Thu, Aug 20, 2015 - Page 8 News List


India worth the risk

This letter is in response to Tsering Namgyal’s article (“Taiwan tech sector ready for India foray,” Aug. 14, page 8).

It might have been worth noting that Chinese companies are more interested in moving into India than Taiwanese companies. Just think about Huawei and Xiami, both of which are moving in fast. China’s railway companies are all set to go and construct big networks in India — if India will only let them.

In fact, Chinese companies would probably move in faster if it were not for the Indian authorities who are putting obstacles in the way of Chinese companies in the name of “security.” Taiwan should be able to benefit from this, but Taiwanese, like most “island” people, are risk averse.

I do not think mass manufacturing will shift in a large way out of China. The supply chain is already in China and the margins are already thin, so it will stay in China and slowly die. The next phase of manufacturing, with embedded software and robots, will move to India. That is the future and margins are better.

So India will not “beat” China — it will just play a different game.

Taiwan’s perceptions and actions are understandable to some degree. Most of East Asia, including even poorer countries such as Vietnam, are better linked than India is with East Asia. And we are not talking about flights either.

When I told an intelligent and well-connected lady in Taiwan’s fund industry that India is no more difficult a place to do business than China, she replied: “Well at least we eat the same food.”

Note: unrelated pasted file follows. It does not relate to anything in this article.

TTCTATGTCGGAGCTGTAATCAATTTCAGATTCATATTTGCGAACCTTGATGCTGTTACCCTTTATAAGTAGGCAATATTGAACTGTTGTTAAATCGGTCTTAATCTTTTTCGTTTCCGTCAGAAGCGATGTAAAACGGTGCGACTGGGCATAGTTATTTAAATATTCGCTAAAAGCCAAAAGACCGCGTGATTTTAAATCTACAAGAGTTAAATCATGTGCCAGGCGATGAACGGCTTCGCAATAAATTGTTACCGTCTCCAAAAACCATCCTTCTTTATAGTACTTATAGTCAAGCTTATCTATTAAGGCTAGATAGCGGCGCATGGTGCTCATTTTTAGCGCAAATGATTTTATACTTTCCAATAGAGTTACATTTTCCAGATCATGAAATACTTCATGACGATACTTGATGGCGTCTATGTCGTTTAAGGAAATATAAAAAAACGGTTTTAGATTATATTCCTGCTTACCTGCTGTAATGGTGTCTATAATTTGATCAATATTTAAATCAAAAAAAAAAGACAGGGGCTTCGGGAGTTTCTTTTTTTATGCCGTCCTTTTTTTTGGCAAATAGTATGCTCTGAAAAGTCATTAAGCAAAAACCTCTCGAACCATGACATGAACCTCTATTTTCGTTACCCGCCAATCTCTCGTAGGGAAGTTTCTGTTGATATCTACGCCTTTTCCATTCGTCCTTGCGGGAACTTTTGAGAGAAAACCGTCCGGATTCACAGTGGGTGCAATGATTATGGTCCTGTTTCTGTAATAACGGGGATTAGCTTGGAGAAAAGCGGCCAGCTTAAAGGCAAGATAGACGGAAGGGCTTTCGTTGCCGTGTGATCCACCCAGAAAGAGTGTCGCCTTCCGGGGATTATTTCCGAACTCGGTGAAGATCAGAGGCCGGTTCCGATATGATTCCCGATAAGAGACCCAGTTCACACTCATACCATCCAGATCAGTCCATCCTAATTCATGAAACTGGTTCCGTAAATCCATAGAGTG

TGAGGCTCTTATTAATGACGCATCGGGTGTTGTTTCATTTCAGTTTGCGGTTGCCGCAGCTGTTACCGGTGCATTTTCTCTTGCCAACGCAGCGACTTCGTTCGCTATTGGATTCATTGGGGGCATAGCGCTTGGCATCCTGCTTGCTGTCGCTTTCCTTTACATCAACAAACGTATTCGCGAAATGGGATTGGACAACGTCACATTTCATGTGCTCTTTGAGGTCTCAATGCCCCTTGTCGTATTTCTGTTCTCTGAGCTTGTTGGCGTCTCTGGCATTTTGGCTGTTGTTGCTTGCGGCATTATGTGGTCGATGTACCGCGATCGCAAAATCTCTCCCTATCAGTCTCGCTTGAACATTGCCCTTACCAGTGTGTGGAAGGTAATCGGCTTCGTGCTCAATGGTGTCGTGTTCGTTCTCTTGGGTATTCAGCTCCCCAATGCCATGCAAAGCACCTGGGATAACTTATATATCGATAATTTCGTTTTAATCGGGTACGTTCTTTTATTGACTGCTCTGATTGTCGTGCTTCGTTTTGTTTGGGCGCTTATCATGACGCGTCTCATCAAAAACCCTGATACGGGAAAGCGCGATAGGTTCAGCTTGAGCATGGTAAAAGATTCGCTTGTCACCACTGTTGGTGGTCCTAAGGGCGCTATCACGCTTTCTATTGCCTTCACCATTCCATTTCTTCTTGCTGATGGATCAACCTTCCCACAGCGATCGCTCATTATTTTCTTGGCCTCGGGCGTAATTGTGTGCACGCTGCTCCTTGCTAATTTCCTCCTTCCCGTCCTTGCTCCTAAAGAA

Such reactions are not to be dismissed lightly, but ultimately it is true that those who seek comfort will fail and those who take risks, in food as in other things, will succeed.

South Korea took the risk with India long ago and is reaping the dividends. Japan has only moved in recently. Neither country finds India or Indians “easy,” but they have made their moves. Have no doubt, Taiwan will, in its own way, move to India in a big way.

N. Balakrishnan

Hong Kong

Soong a political actor

People First Party Chairman James Soong (宋楚瑜) is a political actor in many aspects.

Soong asked his supporters to put mud on his face and white shirt, and jokingly said that if they were in the White Terror era, they would be shot to death.

His mud show was in bad taste, treating Taiwan’s tragedy as a joke, and public complaints as mud. Soong forgets that he was an official in a bad government.

In response to a criticism of Soong’s banning the speaking of Hoklo (also known as Taiwanese) and Hakka while he was head of the Government Information Office, he said that he did not invent the policy so he was not responsible. Using his logic, murderers using poison gases, guns or knives would not be guilty since they did not invent these weapons.

On Dec. 10, 1979, many Taiwanese staged a peaceful demonstration in Kaohsiung for democracy and freedom while under the one-party dictatorship of the Chinese Nationalist Party (KMT). Soong labeled them as “violent and rebellious people.”

One of them was sentenced to life in prison and several others received jail terms of between 12 and 14 years.

On a recent political talk show, Soong spoke a few phrases of Taiwanese, Hakka and two Aboriginal languages when defending the dialect-banning policy. Soong used the simple phrases to show he is not against dialects now that he is trying to gain votes.

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